Many studies have been undertaken on the modeling of physical systems by means of waveguide
filters. These methods consist mainly in simulating the propagation of acoustic waves with digital
delay lines. These models are constrained to have a spatial step fixed by the sampling rate which
becomes a serious drawback when a high spatial resolution in the geometry of the model is needed
or when the length of the waveguide needs to vary. One can use digital filters for approximating
the exact fractional delay, but length variations usually induce audible distortions because of local
instabilities or modification of the filter's structure.
Lagrange Interpolation theory leads to FIR filters which approximate fractional delays according
to a maximally flat error criterion. Major drawbacks of current implementations of Lagrange
Interpolator Filters (LIF), such as the Farrow structure, are a high computation cost and a lack of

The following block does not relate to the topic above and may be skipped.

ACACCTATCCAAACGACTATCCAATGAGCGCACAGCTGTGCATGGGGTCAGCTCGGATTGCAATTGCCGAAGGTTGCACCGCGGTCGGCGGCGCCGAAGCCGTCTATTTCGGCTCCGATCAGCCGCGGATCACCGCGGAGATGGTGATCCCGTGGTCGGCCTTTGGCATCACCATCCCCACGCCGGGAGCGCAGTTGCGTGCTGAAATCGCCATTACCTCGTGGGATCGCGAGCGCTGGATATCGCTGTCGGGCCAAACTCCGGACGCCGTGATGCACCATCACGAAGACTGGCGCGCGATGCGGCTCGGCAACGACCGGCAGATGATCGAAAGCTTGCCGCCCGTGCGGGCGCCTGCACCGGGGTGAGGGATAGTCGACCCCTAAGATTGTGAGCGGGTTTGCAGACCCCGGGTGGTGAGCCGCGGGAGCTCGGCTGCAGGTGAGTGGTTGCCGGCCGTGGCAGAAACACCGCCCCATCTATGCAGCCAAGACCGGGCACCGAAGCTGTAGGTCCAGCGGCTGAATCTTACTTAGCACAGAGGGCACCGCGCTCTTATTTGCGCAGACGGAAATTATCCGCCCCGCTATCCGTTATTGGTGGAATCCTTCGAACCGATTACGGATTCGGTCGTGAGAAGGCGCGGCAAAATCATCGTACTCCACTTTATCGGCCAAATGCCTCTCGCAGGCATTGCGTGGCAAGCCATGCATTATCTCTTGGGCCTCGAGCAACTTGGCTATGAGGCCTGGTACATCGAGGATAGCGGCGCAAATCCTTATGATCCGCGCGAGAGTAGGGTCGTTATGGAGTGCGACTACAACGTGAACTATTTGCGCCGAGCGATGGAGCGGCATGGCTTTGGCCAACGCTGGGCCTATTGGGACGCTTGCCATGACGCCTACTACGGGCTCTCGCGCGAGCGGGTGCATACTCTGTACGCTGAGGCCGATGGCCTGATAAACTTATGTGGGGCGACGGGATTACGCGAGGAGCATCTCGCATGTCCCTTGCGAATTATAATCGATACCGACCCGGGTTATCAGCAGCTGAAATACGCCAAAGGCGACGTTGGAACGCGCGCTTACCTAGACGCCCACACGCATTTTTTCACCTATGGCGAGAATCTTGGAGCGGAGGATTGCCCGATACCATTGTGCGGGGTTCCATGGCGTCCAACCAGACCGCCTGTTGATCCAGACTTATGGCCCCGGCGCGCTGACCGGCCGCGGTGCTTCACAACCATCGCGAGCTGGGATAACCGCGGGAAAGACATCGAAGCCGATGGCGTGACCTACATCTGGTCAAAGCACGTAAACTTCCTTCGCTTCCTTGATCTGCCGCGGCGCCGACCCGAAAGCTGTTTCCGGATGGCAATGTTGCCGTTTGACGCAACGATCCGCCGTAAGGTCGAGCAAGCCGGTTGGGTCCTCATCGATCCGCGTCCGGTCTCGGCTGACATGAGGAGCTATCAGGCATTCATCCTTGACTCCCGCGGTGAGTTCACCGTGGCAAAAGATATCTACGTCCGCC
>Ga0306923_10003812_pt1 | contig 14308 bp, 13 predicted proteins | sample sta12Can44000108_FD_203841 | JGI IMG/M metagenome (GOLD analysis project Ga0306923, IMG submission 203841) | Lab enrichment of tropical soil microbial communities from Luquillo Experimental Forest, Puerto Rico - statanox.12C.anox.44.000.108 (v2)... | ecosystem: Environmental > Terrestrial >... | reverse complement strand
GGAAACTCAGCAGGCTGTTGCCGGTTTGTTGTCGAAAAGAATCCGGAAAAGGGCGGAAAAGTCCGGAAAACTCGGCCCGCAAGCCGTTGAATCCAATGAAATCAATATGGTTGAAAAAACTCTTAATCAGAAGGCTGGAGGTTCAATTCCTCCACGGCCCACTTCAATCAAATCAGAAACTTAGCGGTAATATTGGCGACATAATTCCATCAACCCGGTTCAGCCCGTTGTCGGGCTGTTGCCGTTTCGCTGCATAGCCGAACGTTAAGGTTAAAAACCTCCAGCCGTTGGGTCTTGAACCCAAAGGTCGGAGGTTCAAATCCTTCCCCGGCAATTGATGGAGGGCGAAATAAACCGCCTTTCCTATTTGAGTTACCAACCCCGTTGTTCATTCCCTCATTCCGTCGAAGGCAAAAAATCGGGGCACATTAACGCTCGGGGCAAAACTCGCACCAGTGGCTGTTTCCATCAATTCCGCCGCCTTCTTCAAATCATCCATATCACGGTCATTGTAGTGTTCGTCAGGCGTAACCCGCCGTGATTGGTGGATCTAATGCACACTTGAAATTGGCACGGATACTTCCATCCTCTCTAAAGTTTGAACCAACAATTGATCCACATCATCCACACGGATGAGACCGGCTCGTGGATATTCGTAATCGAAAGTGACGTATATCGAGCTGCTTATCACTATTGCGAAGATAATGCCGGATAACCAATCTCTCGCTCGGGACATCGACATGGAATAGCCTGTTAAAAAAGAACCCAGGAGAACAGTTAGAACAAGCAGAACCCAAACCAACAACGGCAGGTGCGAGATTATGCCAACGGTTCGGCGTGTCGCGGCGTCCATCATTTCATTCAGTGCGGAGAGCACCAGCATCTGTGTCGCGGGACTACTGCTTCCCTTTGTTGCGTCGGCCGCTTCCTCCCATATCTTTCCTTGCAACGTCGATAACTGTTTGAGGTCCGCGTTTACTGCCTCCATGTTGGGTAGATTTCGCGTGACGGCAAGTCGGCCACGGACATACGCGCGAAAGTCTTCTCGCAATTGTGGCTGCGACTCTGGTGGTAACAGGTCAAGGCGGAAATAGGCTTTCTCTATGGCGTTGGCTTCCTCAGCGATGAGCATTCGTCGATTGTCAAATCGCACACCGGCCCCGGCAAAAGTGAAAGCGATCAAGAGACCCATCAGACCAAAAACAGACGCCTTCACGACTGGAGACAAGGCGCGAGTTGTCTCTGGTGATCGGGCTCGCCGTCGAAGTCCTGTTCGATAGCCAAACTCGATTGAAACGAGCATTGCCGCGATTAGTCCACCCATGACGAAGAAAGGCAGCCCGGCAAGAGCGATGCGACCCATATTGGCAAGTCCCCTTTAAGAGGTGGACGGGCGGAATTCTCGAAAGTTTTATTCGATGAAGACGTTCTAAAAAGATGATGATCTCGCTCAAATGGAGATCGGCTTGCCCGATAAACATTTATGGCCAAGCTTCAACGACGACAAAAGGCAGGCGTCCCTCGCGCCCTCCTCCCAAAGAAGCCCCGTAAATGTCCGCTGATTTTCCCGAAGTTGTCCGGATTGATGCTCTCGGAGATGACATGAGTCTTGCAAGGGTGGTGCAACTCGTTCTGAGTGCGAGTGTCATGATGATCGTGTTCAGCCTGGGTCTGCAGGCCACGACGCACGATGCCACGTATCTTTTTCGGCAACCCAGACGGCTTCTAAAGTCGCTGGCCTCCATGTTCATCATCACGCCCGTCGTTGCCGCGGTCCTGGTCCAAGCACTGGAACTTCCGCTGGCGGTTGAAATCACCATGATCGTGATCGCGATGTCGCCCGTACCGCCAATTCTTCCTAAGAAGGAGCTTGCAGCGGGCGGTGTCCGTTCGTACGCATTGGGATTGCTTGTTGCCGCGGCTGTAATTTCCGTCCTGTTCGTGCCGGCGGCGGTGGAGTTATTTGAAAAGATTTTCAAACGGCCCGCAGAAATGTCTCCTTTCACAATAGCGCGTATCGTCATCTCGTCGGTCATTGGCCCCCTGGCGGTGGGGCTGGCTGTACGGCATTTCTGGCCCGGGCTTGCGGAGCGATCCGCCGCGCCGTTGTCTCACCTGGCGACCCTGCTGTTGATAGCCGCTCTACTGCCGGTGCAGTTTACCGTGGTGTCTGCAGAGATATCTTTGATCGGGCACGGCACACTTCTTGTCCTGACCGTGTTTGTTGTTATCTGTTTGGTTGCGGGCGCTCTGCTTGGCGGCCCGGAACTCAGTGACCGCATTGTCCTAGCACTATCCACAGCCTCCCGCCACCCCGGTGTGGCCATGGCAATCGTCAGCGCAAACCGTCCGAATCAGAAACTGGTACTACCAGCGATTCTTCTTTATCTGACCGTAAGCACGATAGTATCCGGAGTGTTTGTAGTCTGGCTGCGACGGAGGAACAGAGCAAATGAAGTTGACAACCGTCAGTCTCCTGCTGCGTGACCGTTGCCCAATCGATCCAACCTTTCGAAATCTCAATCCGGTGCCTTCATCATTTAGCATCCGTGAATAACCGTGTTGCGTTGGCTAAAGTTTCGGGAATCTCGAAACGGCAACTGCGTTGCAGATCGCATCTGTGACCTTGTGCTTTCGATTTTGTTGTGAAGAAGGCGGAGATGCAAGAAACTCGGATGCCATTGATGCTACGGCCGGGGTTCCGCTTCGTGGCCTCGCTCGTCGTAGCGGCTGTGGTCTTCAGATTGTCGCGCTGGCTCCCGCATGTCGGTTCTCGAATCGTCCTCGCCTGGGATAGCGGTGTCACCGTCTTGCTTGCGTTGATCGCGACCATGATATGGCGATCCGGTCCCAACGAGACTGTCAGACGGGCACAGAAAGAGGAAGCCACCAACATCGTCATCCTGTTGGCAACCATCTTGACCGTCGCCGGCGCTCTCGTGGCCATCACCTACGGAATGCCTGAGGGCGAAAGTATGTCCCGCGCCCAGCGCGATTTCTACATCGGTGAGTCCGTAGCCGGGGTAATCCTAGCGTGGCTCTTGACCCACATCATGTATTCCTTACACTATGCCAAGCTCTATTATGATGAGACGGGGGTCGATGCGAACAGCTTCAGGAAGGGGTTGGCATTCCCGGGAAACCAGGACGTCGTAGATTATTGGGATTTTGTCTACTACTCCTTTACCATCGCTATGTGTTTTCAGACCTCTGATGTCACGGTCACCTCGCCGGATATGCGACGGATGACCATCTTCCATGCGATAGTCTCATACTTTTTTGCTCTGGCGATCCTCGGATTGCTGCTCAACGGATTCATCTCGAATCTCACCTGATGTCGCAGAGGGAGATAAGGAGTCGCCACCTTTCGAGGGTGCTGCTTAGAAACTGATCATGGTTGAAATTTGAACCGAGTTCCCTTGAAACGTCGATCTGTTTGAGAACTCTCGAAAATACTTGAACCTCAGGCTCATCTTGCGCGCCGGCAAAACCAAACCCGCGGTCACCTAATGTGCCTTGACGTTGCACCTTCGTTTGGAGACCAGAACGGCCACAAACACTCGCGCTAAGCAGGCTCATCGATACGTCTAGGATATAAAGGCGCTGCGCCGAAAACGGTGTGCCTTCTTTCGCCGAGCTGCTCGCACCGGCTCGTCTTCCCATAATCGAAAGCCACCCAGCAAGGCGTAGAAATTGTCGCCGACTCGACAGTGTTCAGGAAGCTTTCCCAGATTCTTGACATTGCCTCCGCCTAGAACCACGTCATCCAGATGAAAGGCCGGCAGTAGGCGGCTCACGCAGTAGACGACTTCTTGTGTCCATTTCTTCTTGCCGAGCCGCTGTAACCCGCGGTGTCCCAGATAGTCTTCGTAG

control over the delay which can only vary in a narrow range of values. Furthermore, there is no
explicit method for shrinking or enlarging the fractional delay line.
We propose a new implementation for fractional delay lines based on the formal power series
expansion of the exact z-transform. We have developed different fast and modular algorithms for
fractional delay lines which make them usable for real-time delay-varying applications.
Modularity in the structure is a key point here as it enables one to switch between filters of
different order while preserving the continuity of the z-transform. Thus the delay may vary over
an unlimited range of values. Furthermore, any arbitrary integer part of the fractional delay can be
simulated by a classical delay line so that the actual size of the fractional delay line may be
maintained within reasonable limits. We have written a real-time implementation in a MAX-FTS
environment. Different examples will illustrate its time-varying properties and its numerical